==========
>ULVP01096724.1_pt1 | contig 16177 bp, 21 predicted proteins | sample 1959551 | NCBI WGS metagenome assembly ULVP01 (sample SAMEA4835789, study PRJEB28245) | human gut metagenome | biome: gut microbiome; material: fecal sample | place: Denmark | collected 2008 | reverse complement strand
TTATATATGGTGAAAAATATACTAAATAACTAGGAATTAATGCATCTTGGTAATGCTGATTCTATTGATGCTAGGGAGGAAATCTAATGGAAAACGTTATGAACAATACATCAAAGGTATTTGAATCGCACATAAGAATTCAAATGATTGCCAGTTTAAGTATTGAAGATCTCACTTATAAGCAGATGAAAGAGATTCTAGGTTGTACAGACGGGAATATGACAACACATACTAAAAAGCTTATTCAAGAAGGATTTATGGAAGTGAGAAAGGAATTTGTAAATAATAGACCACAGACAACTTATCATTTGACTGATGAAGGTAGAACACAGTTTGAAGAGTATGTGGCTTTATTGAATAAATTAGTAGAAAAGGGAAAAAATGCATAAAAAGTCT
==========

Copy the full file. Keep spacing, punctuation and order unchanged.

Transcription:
>ULVP01096724.1_pt1 | contig 16177 bp, 21 predicted proteins | sample 1959551 | NCBI WGS metagenome assembly ULVP01 (sample SAMEA4835789, study PRJEB28245) | human gut metagenome | biome: gut microbiome; material: fecal sample | place: Denmark | collected 2008 | reverse complement strand
TTATATATGGTGAAAAATATACTAAATAACTAGGAATTAATGCATCTTGGTAATGCTGATTCTATTGATGCTAGGGAGGAAATCTAATGGAAAACGTTATGAACAATACATCAAAGGTATTTGAATCGCACATAAGAATTCAAATGATTGCCAGTTTAAGTATTGAAGATCTCACTTATAAGCAGATGAAAGAGATTCTAGGTTGTACAGACGGGAATATGACAACACATACTAAAAAGCTTATTCAAGAAGGATTTATGGAAGTGAGAAAGGAATTTGTAAATAATAGACCACAGACAACTTATCATTTGACTGATGAAGGTAGAACACAGTTTGAAGAGTATGTGGCTTTATTGAATAAATTAGTAGAAAAGGGAAAAAATGCATAAAAAGTCT